Preacher Cameron, he came to town with his wife and daughter and he was popular with most of the townsfolk. Old Man Chip gave him a parcel of land where he built a house. People wanted a permanent preacher for the church, and Old Man Chip even got a school house built so the house of worship would be used exclusively for preaching, praying, and singing. Cameron was a rabble rouser when it came to the whore issue. One Sunday, after services and the fried chicken luncheon, the whole dang congregation—more than half the town—marched down to Sheriff Bob and tried to get him to close the Lucky Lady. The sheriff said no, because there was no law against what them gals did in the privacy of the saloon. The Mayor was forced to agree with the Sheriff, but he promised to get the town council to pass an ordinance.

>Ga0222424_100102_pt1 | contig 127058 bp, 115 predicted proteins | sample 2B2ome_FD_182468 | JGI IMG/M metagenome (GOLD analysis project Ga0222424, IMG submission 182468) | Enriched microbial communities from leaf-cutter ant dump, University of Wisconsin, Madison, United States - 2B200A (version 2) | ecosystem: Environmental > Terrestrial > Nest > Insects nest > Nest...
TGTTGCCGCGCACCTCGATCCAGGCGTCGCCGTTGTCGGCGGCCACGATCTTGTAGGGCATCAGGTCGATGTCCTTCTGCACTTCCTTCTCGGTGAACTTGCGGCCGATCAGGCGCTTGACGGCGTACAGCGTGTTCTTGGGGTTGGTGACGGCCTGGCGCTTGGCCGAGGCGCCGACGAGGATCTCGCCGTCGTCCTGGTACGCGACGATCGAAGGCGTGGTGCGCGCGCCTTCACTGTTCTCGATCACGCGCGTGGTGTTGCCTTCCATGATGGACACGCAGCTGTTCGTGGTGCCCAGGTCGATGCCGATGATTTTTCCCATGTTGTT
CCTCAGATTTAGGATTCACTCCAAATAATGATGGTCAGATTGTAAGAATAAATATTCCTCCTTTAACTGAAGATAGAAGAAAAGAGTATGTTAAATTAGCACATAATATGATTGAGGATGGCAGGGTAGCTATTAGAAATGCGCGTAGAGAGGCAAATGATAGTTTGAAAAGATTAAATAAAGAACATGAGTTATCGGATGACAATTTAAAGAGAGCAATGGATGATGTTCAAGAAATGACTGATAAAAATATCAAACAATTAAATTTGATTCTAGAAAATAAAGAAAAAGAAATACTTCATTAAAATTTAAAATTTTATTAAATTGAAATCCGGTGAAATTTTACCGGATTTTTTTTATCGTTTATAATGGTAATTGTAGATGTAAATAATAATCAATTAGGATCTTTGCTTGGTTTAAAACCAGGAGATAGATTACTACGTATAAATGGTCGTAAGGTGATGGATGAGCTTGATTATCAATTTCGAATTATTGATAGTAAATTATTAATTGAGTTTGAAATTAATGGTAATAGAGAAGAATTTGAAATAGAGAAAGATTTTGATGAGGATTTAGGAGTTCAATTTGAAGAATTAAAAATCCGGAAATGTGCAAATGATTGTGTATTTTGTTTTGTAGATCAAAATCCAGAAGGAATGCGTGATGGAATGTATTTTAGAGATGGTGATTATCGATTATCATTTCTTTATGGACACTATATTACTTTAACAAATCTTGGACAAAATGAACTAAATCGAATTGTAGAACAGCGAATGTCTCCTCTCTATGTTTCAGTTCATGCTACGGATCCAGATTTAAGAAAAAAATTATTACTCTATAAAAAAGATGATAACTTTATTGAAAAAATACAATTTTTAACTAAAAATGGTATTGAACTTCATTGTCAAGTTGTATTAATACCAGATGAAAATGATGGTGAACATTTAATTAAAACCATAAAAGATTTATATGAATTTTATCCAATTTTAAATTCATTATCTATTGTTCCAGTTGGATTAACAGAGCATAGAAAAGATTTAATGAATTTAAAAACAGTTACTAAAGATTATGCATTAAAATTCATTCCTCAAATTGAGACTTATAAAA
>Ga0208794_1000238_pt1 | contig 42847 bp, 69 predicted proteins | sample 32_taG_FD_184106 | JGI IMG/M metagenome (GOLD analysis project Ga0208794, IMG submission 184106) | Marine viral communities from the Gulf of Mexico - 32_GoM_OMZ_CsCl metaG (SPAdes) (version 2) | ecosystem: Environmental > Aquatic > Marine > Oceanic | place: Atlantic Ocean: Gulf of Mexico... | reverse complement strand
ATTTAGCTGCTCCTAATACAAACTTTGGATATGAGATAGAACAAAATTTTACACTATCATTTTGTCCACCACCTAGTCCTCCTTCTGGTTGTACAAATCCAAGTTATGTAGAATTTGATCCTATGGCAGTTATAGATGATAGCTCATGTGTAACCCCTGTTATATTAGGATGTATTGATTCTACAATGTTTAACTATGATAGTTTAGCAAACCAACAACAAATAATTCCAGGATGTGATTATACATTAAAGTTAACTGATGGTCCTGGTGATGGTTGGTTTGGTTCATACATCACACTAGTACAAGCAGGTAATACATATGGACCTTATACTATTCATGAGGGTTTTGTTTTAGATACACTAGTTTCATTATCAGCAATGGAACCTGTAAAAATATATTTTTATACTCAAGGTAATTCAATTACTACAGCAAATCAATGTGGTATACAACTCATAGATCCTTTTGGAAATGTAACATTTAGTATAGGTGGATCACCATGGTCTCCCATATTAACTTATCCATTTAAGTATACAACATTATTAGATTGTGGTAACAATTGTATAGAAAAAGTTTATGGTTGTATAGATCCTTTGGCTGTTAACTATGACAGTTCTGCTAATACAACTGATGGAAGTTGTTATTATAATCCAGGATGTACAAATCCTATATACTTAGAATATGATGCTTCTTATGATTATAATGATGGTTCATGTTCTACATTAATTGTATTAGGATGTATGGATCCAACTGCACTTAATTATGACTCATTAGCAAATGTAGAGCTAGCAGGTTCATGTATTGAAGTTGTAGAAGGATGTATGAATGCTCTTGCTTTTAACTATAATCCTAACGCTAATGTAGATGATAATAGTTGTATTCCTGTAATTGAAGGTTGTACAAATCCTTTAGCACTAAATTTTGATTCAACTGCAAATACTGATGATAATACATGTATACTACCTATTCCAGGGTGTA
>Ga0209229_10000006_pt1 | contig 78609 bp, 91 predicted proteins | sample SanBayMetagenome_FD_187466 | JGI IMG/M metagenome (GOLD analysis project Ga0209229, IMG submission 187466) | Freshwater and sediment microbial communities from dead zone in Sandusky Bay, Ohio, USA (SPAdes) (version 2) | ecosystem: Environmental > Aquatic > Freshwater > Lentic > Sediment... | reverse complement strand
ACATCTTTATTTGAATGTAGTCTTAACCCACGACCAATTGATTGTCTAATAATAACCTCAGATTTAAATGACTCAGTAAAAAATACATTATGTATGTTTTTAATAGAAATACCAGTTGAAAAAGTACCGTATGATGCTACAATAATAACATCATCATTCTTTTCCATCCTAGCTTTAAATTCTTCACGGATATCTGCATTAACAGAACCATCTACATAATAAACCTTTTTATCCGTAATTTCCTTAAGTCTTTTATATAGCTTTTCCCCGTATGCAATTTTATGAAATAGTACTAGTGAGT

Besides Dolly, there was Nelly, a black girl; them two were the only regular gals, the rest came and went, like the wind. Word was Jeff kept Nelly as his wife; no one else had been with her in years—she served drinks and ran the business side of the whores. Girls kept leaving, there was not much business here, unlike Sweet Creek. Most of the girls were either heading to Sweet Creek for more money or had enough of that town and came to the Lucky Lady for traveling money to get them to California, or back where ever home was. Married men were outnumbering single dudes in Pleasant Glitch anyway. When you have a wife you can't afford whores like single gold miners or farm hands can.